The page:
CS287: Machine Learning for Natural Language

Alexander Rush and Yoon Kim, Harvard University

Time: Tues/Thurs 1:00-2:30pm

Location: Pierce 209


  • CS 287 will be capped at 30 students this semester. If you are interested in taking the course, please come to our first lecture and fill out the course application
  • Course Info

    Forum and Announcements
    Section Times
    • Friday TBD
    Syllabus and Collaboration Policy
    • Alexander "Sasha" Rush
      OH: Wed 2:30-4, MD 217
    • Email: Piazza preferred or srush at seas.harvard.edu
    Teaching Assistants
    Office Hours
    • Tuesday 2:30-4pm: MD 217 (Sasha)
    • Wednesday 7-9pm: MD 2nd Floor (Yoon)
    • Assignments (20%)
    • Scribing (5%)
    • Presentation (10%)
    • Midterm Exam (15%)
    • Final Project (50%)

    Time and Location

    • Thursday 5-6pm: Pierce Hall 320
    • Friday 11-11:59am: MD 223

    Date Location Topic Materials
    Sep. 1, 10-11am (Mark) Pierce 301 Math Review (Linear Algebra, Calculus, Probabilistic Theory)
    Sep. 4, 5-6pm (Zhirui) Pierce 301 Math Review (Linear Algebra, Calculus, Probabilistic Theory)
    Sep. 7, 5-6pm (Rachit) Pierce 320 Code Review (Python, Numpy, Matplotlib, PyTorch)
    Sep. 8, 11-11:59am (Rachit) MD 223 Code Review (Python, Numpy, Matplotlib, PyTorch)

    The ideal outcome of this project would be a paper that could be submitted to a top-tier natural language or machine learning conference such as ACL, EMNLP, NIPS, ICML, or UAI. There are different ways to approach this project, which are dis- cussed in a more comprehensive document that is available on the course website. There are four separate components of the project.

    You will upload these materials via Canvas. Please see the syllabus (linked in the course website) for a more thorough description of the final project and policies related to collaboration, etc.

    Important Dates

    Date Due Descriptions
    Feb. 20 Proposal This is a two-page document that describes the problem you intend to solve, your approach to solving it and the experiments that you intend to run to evaluate your solution.
    March 8 Abstract and Status Report This is a three to four page document that contains a draft of your final abstract, as well as a brief status report on the progress of your project.
    May 6 Talk Session You will make a conference-style poster about your project, with a class poster session during reading week. SEAS will pay for the cost of producing the poster. You will also submit a PDF file of your poster.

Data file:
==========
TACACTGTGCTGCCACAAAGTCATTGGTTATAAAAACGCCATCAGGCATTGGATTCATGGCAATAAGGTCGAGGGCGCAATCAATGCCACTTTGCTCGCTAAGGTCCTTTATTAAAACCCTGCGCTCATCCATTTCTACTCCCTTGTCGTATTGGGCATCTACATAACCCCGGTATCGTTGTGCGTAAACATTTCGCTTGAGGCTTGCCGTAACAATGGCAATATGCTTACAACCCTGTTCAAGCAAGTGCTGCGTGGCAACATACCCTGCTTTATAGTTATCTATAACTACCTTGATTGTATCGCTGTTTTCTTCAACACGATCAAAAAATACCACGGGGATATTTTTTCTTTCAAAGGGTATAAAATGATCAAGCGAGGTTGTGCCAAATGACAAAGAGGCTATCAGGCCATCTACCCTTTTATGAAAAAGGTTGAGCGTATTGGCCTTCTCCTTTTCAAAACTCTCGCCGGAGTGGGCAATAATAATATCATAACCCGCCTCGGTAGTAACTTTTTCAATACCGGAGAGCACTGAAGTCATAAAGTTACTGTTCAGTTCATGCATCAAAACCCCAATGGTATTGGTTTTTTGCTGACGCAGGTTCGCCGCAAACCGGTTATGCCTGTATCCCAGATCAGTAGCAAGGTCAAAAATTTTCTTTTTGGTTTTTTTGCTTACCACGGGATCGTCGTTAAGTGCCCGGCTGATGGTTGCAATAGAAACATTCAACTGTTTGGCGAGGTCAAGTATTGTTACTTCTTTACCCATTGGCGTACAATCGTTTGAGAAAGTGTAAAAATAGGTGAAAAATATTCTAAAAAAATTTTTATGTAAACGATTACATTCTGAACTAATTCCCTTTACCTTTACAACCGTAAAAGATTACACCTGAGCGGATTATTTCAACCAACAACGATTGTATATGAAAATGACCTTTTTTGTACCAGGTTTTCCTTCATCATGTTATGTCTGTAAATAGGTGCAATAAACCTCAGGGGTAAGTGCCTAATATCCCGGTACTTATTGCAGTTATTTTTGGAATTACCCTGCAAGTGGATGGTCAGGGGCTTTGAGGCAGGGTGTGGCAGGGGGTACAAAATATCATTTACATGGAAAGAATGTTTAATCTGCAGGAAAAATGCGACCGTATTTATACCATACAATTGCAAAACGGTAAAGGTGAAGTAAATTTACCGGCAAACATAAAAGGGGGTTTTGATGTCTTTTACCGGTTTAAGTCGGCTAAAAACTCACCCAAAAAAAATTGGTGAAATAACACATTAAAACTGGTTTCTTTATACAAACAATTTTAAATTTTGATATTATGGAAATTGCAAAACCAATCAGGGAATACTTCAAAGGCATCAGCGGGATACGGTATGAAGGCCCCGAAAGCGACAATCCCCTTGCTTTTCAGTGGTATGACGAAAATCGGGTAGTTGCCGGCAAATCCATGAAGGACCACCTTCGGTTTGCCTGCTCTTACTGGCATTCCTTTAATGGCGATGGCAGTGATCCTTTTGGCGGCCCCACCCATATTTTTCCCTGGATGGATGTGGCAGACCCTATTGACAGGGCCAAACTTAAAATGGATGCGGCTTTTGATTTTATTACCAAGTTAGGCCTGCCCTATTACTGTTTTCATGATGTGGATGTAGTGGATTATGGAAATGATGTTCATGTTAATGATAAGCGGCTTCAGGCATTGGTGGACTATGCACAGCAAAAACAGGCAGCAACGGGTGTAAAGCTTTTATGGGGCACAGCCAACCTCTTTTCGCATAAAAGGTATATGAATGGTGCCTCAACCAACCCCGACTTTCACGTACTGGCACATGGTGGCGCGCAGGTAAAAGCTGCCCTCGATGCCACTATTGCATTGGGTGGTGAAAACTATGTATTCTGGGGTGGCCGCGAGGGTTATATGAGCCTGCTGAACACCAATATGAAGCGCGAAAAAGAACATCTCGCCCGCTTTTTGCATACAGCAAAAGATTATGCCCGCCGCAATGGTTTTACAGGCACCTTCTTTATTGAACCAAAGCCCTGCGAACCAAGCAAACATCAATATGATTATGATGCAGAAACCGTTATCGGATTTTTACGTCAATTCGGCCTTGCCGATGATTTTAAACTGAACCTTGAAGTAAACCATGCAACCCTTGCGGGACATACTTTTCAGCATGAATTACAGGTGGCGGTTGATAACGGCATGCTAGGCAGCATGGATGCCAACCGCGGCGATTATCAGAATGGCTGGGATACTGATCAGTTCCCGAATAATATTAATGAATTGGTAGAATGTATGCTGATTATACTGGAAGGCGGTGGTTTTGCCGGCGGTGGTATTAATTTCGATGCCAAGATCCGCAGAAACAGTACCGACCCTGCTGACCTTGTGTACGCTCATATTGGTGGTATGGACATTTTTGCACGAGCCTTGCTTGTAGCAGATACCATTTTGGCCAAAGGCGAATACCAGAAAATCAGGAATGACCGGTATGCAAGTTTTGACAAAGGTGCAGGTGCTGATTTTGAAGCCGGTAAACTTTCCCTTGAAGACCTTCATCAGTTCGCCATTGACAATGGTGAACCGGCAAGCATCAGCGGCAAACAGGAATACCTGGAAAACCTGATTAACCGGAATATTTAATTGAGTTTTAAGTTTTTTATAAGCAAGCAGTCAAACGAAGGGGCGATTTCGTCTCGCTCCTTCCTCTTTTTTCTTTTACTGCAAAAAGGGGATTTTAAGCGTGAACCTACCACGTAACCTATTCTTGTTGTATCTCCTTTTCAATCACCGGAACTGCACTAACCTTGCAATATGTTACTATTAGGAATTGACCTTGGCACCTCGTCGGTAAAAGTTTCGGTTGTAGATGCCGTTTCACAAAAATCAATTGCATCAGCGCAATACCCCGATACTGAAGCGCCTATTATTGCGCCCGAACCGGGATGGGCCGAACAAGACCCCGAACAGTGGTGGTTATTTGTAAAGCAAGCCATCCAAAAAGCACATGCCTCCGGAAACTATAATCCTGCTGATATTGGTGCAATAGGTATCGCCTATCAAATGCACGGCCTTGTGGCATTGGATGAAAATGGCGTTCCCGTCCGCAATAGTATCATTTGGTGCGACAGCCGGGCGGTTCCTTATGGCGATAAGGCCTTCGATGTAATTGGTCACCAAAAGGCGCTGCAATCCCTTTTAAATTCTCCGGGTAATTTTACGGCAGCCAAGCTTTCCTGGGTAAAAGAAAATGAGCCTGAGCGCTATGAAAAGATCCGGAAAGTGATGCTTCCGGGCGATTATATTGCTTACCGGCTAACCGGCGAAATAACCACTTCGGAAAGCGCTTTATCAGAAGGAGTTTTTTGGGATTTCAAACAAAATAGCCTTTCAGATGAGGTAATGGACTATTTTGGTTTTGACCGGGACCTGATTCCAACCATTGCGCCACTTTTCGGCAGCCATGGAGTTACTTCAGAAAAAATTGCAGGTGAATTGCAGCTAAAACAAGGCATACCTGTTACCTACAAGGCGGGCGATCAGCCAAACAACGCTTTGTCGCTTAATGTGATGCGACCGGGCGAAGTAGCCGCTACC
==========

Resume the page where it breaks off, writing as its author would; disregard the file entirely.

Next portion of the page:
May 11 Final Report You will write a report of up to ten pages, in the style of a mainstream CS conference paper. See the papers linked on the course website for examples

    Our syllabus this semester consists of two parts. The first part of the semester will be an accelerated background on applied deep learning for natural language processing with a series of Kaggle competitions. The second part of the semester will consist of student led paper presentations on the topic of deep probabilistic sequence modeling with latent variables.

    Date Area TopicDemos ReadingsAssignment (DUE: Fri 5pm of this week)
    Jan. 23 Sequence Classification Bag-of-Words
    Jan. 25 Convolutions Classification (Kaggle)
    Jan. 30 Sequence Modeling NNLMs
    Feb. 1 RNNs
    Feb. 6 Sequence Transduction Encoding
    Feb. 8 Attention Modeling (Kaggle)
    Feb. 13 Search
    Feb. 15 Variational Inference Basics
    Feb. 20 VAEs
    Feb. 22 Other Latent Variable Techniques GANs Attention (Kaggle)
    Feb. 27. REINFORCE
    Mar. 1 Guest Lecture (Structured Training for NMT)
    Mar. 6. Midterm
    Mar. 8 Latent Variable Models Sequence VAEs VI (Kaggle)
    Mar. 20 Sampling Improvements
    Mar. 22 Structured VAEs Final Project Topics
    Mar. 27 Discrete Variables REINFORCE for text
    Mar. 29 Discrete VAEs Project Abstract Due
    Apr. 3 Dynamic Networks Training with Search
    Apr. 5 Neural Module Networks
    Apr. 10 NMT Recent advances in NMT
    Apr. 12 Unsupervised NMT
    Apr. 17 Topics Latent Variable Models in Science
    Apr. 19 Latent Variable Models in Vision
    Apr. 24 Interpretation Rationale Generation